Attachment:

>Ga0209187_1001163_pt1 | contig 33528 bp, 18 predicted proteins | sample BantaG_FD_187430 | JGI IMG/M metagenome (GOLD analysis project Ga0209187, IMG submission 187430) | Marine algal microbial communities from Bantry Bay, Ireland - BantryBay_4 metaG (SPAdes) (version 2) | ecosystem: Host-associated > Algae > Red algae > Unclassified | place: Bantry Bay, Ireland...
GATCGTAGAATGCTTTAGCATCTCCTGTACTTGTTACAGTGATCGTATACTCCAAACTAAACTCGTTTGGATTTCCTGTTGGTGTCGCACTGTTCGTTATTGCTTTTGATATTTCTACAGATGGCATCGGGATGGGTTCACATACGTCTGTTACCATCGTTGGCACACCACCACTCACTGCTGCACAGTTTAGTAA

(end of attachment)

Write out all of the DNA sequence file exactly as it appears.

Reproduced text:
>Ga0209187_1001163_pt1 | contig 33528 bp, 18 predicted proteins | sample BantaG_FD_187430 | JGI IMG/M metagenome (GOLD analysis project Ga0209187, IMG submission 187430) | Marine algal microbial communities from Bantry Bay, Ireland - BantryBay_4 metaG (SPAdes) (version 2) | ecosystem: Host-associated > Algae > Red algae > Unclassified | place: Bantry Bay, Ireland...
GATCGTAGAATGCTTTAGCATCTCCTGTACTTGTTACAGTGATCGTATACTCCAAACTAAACTCGTTTGGATTTCCTGTTGGTGTCGCACTGTTCGTTATTGCTTTTGATATTTCTACAGATGGCATCGGGATGGGTTCACATACGTCTGTTACCATCGTTGGCACACCACCACTCACTGCTGCACAGTTTAGTAA